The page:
Don’t chat while driving, it distracts your focus
03 June 2015
By Emily Mudzibo
THOSE who say knowledge is power mean the truth. A lot of people have perished on the roads due to lack of knowledge. Traffic signs and regulations should be adhered to especially with the increasing number of cars which result in the so called “traffic jam”.
Being in traffic is not a nice thing, some miss early lectures and others do conference calls in the comfort of their cars because they cannot speed up the cars in front.
Fungai Kwangwari, a rock engineer, who works at Melrose Arch but staying in Midrand had this to say, “the companies now understand the challenges faced by their employees during peak hours in the morning. It’s either you work from home, leave home at six or get to work around 9.30 when traffic has become better.’ Every tom and dick owns a car.”
Some people have resorted to chatting as a way of reliving the boredom that comes with the traffic jam. However, concentration usually depends on who you will be talking to; forgetting the important thing of safety. Hands free gadgets which are used by many people to avoid use of cell phones when on the wheels nowadays should thus be encouraged. Talking on the phone while you are driving distracts one from concentrating on the road, no wonder every time there are a lot of accidents.
Shelton Majengwa who is always in traffic complained about people who lose focus due to chatting when they are driving. “I wonder what stories always come only in traffic, these people who chat are a bore, you would find that on the robot one will be busy on the phone and forget that he/she is driving until others will hoot when the robot has turned green” Shelton said.
Breaking the law is something everyone does, knowingly or unknowingly. We deliberately do things we know are illegal and get away with them, but we are encouraged to do them again. It is estimated that an average driver performs over 400 illegal manoeuvres before being arrested.
This includes speeding, illegal overtaking, rolling through stop signs, illegal U-turns , not putting seat belts, driving under the influence of alcohol, talking on the phone while driving, the list is just endless.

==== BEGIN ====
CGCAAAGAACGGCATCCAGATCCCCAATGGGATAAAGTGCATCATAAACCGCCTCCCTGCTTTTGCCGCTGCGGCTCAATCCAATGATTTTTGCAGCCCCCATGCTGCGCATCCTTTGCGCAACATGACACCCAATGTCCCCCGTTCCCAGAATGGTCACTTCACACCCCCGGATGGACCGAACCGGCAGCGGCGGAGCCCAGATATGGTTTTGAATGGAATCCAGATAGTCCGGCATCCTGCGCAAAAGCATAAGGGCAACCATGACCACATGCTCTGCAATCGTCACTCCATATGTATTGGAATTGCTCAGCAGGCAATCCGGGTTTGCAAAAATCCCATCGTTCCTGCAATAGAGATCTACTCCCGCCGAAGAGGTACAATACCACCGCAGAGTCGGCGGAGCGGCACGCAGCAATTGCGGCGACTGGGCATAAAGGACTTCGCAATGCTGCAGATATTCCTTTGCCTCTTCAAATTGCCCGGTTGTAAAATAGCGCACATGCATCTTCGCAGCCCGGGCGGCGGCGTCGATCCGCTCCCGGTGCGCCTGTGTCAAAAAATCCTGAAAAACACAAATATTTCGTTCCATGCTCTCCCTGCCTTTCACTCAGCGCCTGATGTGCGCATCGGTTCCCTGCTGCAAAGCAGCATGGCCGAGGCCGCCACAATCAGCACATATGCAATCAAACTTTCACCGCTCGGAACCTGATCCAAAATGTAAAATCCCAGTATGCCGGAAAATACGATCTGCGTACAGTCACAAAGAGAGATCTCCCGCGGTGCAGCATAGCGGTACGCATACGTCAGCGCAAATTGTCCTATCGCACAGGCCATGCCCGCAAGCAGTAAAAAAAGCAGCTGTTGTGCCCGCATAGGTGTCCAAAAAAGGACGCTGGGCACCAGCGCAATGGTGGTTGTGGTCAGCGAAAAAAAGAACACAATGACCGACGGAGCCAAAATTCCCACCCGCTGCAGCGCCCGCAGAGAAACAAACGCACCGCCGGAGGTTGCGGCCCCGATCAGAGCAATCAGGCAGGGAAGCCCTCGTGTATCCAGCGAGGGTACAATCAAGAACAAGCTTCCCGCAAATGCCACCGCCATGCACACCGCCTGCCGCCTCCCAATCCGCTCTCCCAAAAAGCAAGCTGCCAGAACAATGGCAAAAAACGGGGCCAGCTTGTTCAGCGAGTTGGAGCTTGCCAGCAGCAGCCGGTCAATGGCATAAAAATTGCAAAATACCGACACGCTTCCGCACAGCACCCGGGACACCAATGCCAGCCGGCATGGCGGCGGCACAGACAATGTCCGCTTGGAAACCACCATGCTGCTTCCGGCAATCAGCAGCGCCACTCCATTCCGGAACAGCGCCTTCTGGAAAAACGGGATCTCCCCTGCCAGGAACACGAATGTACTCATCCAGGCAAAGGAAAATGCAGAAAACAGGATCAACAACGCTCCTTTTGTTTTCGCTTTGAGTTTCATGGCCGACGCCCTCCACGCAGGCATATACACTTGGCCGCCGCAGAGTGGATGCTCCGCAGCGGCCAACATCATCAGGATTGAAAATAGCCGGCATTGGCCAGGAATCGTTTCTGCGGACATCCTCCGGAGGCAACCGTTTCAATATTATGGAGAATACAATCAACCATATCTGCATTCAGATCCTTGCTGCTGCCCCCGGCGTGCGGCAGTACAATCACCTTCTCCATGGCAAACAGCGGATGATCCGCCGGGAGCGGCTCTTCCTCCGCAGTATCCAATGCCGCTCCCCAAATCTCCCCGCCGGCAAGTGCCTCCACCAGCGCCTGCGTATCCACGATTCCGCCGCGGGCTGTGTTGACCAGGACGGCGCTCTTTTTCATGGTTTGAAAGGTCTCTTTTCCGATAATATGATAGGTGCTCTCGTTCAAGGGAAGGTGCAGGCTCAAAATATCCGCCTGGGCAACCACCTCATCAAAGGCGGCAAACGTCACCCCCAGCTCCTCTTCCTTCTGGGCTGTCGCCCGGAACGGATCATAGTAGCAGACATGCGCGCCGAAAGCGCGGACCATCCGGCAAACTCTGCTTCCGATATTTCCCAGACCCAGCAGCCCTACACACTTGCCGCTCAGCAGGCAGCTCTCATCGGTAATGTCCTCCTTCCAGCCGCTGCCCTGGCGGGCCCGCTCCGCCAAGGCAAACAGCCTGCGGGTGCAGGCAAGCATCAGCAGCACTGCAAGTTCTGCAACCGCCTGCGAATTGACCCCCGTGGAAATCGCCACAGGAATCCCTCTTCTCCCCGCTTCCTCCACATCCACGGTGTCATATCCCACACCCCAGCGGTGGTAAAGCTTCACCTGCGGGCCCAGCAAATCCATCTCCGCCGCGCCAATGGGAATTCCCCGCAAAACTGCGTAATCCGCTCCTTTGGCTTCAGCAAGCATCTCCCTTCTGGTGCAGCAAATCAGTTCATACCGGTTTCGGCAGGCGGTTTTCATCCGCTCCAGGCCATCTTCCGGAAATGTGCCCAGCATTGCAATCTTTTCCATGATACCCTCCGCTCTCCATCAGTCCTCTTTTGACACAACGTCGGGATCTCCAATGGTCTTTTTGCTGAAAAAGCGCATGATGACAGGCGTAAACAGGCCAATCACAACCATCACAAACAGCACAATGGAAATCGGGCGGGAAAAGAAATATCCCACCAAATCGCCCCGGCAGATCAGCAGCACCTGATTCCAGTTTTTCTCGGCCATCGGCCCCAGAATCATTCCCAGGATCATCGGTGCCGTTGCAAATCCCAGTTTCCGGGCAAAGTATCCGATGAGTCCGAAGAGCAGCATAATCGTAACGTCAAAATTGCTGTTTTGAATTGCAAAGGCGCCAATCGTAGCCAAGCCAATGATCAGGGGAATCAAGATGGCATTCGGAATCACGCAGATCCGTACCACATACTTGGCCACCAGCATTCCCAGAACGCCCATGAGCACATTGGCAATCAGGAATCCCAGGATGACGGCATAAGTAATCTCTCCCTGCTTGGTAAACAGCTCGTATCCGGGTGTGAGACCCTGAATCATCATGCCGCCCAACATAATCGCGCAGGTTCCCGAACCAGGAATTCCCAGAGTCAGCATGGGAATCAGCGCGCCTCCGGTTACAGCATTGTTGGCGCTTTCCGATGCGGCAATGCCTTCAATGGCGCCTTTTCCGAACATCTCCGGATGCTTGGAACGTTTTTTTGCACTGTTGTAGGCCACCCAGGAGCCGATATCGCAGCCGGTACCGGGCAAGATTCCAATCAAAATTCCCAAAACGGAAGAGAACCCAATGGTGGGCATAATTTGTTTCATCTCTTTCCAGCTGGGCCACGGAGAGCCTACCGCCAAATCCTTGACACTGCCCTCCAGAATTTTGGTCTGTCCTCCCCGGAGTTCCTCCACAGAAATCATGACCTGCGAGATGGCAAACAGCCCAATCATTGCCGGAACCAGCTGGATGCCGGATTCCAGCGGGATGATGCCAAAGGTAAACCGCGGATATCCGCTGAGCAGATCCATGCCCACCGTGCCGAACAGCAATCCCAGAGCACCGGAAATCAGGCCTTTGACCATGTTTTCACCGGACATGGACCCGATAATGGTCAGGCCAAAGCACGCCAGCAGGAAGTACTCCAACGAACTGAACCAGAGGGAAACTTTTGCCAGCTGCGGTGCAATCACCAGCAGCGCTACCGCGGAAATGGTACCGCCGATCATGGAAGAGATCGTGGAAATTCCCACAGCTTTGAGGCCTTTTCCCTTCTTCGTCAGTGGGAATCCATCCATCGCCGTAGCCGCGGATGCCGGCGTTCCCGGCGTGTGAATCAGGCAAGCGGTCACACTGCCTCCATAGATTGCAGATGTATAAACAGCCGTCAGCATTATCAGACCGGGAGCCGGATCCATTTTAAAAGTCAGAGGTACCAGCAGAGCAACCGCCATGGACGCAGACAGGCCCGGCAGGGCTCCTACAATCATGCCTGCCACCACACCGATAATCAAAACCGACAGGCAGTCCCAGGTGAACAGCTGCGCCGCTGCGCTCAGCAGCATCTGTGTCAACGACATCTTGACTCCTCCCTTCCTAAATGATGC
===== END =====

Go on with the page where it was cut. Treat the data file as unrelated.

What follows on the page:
A motorist who only identified himself as Vuyo swear never to exceed speed which he said caused him to lose his job. “I was coming from work in Lesotho and rushed to get home to see my family. I found myself driving above 160 km/h. The offence is not liable to a ticket but straight to the cells where I stayed for three weeks and found my job gone.”
“I edge my fellow brethren to be cautious on the road for you might leave the most precious things in your life due to unnecessary negligence and I am a living testimony” Said Vuyo.
Technology has improved everything but at the same time brings in with it a lot of problems which affect victims who will be on the right side of the law. When we think no one is seeing, we don’t mind, but the consequence of that act will be putting your life and those people around you in danger.
As drivers “we have stupid assumptions”, I will be able to beat the robot or on a four way stop the other driver will stop, how about if he/she is also trying to do the same as you?
Caution is needed every time if on the road, it takes a few seconds for an accident to happen and lives to be lost.
South Africa has one of the greatest roads in Africa but some drivers tend to abuse the roads by doing races to challenge someone’s car.
“I will never race, come what may. I found myself racing with a V8 when I had a V6, I wanted to prove him wrong I took my car to the limit, lost control and crushed in the bush, the car was a right off and insurance did not pay.” this was a testimony from one of the motorist who had a bad racing experience.
The government should educate motorists regularly on the dangers of using phones on the road which might see a drop in the number of accidents.